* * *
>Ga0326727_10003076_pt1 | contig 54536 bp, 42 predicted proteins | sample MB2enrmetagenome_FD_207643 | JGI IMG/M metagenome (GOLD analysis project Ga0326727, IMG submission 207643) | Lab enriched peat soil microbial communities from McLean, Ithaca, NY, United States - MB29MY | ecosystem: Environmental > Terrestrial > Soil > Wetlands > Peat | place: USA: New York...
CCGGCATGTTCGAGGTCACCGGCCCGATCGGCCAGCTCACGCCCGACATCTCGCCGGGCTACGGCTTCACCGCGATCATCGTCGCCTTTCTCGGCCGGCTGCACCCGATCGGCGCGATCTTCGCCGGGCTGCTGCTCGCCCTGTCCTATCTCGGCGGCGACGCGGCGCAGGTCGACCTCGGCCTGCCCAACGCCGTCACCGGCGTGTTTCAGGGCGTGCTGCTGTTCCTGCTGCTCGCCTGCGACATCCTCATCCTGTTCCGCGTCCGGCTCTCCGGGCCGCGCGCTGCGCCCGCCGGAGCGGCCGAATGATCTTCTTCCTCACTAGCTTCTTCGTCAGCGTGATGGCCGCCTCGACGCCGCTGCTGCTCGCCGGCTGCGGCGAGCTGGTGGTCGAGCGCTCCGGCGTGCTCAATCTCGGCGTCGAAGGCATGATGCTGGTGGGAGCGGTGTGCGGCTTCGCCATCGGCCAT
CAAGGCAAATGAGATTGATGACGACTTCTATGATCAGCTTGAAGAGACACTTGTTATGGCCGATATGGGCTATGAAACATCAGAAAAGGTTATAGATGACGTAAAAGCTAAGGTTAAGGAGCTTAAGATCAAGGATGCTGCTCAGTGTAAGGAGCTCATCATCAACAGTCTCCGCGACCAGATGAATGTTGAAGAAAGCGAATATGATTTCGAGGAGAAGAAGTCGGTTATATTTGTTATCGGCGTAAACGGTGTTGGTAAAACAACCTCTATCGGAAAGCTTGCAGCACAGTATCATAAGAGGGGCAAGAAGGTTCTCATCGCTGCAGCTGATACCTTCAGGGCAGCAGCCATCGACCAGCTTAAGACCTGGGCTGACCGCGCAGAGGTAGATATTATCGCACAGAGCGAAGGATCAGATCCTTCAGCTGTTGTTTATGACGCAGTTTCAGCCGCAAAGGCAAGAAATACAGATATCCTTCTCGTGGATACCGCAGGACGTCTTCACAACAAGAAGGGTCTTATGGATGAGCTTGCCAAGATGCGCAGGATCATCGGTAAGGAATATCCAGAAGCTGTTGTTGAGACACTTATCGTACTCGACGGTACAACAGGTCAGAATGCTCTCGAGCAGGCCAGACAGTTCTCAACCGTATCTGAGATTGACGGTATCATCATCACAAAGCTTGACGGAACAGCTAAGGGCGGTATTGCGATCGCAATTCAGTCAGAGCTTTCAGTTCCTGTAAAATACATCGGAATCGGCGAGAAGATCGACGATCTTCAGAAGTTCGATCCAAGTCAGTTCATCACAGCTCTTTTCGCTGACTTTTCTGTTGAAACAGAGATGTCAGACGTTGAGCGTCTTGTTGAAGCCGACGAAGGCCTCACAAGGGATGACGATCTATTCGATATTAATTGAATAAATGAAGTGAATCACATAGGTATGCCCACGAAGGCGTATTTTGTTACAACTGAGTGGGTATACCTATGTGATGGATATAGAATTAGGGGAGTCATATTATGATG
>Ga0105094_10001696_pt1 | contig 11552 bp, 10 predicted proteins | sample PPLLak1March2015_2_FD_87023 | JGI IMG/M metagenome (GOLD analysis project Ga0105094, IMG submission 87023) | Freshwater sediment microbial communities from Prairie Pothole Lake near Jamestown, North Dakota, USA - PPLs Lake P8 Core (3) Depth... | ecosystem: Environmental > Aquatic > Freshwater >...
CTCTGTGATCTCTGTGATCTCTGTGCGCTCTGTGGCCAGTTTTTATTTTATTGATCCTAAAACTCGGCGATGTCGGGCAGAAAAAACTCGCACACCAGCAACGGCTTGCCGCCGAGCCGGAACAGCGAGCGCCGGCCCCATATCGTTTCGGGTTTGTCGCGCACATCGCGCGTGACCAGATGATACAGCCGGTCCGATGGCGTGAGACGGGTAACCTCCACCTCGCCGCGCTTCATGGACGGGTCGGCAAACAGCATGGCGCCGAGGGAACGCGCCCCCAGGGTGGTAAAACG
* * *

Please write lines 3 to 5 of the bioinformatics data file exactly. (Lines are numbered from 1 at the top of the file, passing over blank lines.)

CAAGGCAAATGAGATTGATGACGACTTCTATGATCAGCTTGAAGAGACACTTGTTATGGCCGATATGGGCTATGAAACATCAGAAAAGGTTATAGATGACGTAAAAGCTAAGGTTAAGGAGCTTAAGATCAAGGATGCTGCTCAGTGTAAGGAGCTCATCATCAACAGTCTCCGCGACCAGATGAATGTTGAAGAAAGCGAATATGATTTCGAGGAGAAGAAGTCGGTTATATTTGTTATCGGCGTAAACGGTGTTGGTAAAACAACCTCTATCGGAAAGCTTGCAGCACAGTATCATAAGAGGGGCAAGAAGGTTCTCATCGCTGCAGCTGATACCTTCAGGGCAGCAGCCATCGACCAGCTTAAGACCTGGGCTGACCGCGCAGAGGTAGATATTATCGCACAGAGCGAAGGATCAGATCCTTCAGCTGTTGTTTATGACGCAGTTTCAGCCGCAAAGGCAAGAAATACAGATATCCTTCTCGTGGATACCGCAGGACGTCTTCACAACAAGAAGGGTCTTATGGATGAGCTTGCCAAGATGCGCAGGATCATCGGTAAGGAATATCCAGAAGCTGTTGTTGAGACACTTATCGTACTCGACGGTACAACAGGTCAGAATGCTCTCGAGCAGGCCAGACAGTTCTCAACCGTATCTGAGATTGACGGTATCATCATCACAAAGCTTGACGGAACAGCTAAGGGCGGTATTGCGATCGCAATTCAGTCAGAGCTTTCAGTTCCTGTAAAATACATCGGAATCGGCGAGAAGATCGACGATCTTCAGAAGTTCGATCCAAGTCAGTTCATCACAGCTCTTTTCGCTGACTTTTCTGTTGAAACAGAGATGTCAGACGTTGAGCGTCTTGTTGAAGCCGACGAAGGCCTCACAAGGGATGACGATCTATTCGATATTAATTGAATAAATGAAGTGAATCACATAGGTATGCCCACGAAGGCGTATTTTGTTACAACTGAGTGGGTATACCTATGTGATGGATATAGAATTAGGGGAGTCATATTATGATG
>Ga0105094_10001696_pt1 | contig 11552 bp, 10 predicted proteins | sample PPLLak1March2015_2_FD_87023 | JGI IMG/M metagenome (GOLD analysis project Ga0105094, IMG submission 87023) | Freshwater sediment microbial communities from Prairie Pothole Lake near Jamestown, North Dakota, USA - PPLs Lake P8 Core (3) Depth... | ecosystem: Environmental > Aquatic > Freshwater >...
CTCTGTGATCTCTGTGATCTCTGTGCGCTCTGTGGCCAGTTTTTATTTTATTGATCCTAAAACTCGGCGATGTCGGGCAGAAAAAACTCGCACACCAGCAACGGCTTGCCGCCGAGCCGGAACAGCGAGCGCCGGCCCCATATCGTTTCGGGTTTGTCGCGCACATCGCGCGTGACCAGATGATACAGCCGGTCCGATGGCGTGAGACGGGTAACCTCCACCTCGCCGCGCTTCATGGACGGGTCGGCAAACAGCATGGCGCCGAGGGAACGCGCCCCCAGGGTGGTAAAACG